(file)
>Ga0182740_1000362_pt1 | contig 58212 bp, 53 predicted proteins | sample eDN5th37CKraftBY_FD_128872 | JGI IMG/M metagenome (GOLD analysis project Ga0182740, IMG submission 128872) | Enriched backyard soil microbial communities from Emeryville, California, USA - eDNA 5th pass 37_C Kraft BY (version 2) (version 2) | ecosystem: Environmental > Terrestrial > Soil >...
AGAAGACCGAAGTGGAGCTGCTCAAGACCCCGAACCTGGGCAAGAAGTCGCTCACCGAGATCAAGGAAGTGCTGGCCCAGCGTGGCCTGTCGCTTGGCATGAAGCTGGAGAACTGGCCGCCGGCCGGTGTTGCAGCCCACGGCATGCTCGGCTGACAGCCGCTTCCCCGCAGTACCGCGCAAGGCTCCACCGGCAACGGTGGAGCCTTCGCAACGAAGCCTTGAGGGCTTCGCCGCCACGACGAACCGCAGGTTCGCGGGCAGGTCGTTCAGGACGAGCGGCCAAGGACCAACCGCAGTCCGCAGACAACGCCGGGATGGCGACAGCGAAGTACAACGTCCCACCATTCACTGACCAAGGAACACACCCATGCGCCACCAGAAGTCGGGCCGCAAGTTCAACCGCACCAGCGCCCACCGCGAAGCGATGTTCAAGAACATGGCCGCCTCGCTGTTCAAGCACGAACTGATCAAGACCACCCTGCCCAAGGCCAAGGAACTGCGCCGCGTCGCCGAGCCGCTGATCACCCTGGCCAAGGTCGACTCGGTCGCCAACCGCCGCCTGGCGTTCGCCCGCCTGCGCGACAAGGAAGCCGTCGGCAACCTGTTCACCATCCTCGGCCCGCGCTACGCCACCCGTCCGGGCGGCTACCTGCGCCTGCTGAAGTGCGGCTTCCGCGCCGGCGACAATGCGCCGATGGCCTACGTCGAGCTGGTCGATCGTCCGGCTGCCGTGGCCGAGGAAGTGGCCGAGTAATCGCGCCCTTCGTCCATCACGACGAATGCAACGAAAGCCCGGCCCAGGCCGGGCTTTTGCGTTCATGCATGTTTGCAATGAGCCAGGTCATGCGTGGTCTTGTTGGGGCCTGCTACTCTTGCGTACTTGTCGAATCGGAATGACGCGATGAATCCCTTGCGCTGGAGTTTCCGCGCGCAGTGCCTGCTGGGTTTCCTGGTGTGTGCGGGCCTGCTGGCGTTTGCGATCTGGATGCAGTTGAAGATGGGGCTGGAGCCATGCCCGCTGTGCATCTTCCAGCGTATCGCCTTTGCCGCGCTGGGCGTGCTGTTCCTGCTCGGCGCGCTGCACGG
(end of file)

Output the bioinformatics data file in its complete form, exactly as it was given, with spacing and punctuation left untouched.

>Ga0182740_1000362_pt1 | contig 58212 bp, 53 predicted proteins | sample eDN5th37CKraftBY_FD_128872 | JGI IMG/M metagenome (GOLD analysis project Ga0182740, IMG submission 128872) | Enriched backyard soil microbial communities from Emeryville, California, USA - eDNA 5th pass 37_C Kraft BY (version 2) (version 2) | ecosystem: Environmental > Terrestrial > Soil >...
AGAAGACCGAAGTGGAGCTGCTCAAGACCCCGAACCTGGGCAAGAAGTCGCTCACCGAGATCAAGGAAGTGCTGGCCCAGCGTGGCCTGTCGCTTGGCATGAAGCTGGAGAACTGGCCGCCGGCCGGTGTTGCAGCCCACGGCATGCTCGGCTGACAGCCGCTTCCCCGCAGTACCGCGCAAGGCTCCACCGGCAACGGTGGAGCCTTCGCAACGAAGCCTTGAGGGCTTCGCCGCCACGACGAACCGCAGGTTCGCGGGCAGGTCGTTCAGGACGAGCGGCCAAGGACCAACCGCAGTCCGCAGACAACGCCGGGATGGCGACAGCGAAGTACAACGTCCCACCATTCACTGACCAAGGAACACACCCATGCGCCACCAGAAGTCGGGCCGCAAGTTCAACCGCACCAGCGCCCACCGCGAAGCGATGTTCAAGAACATGGCCGCCTCGCTGTTCAAGCACGAACTGATCAAGACCACCCTGCCCAAGGCCAAGGAACTGCGCCGCGTCGCCGAGCCGCTGATCACCCTGGCCAAGGTCGACTCGGTCGCCAACCGCCGCCTGGCGTTCGCCCGCCTGCGCGACAAGGAAGCCGTCGGCAACCTGTTCACCATCCTCGGCCCGCGCTACGCCACCCGTCCGGGCGGCTACCTGCGCCTGCTGAAGTGCGGCTTCCGCGCCGGCGACAATGCGCCGATGGCCTACGTCGAGCTGGTCGATCGTCCGGCTGCCGTGGCCGAGGAAGTGGCCGAGTAATCGCGCCCTTCGTCCATCACGACGAATGCAACGAAAGCCCGGCCCAGGCCGGGCTTTTGCGTTCATGCATGTTTGCAATGAGCCAGGTCATGCGTGGTCTTGTTGGGGCCTGCTACTCTTGCGTACTTGTCGAATCGGAATGACGCGATGAATCCCTTGCGCTGGAGTTTCCGCGCGCAGTGCCTGCTGGGTTTCCTGGTGTGTGCGGGCCTGCTGGCGTTTGCGATCTGGATGCAGTTGAAGATGGGGCTGGAGCCATGCCCGCTGTGCATCTTCCAGCGTATCGCCTTTGCCGCGCTGGGCGTGCTGTTCCTGCTCGGCGCGCTGCACGG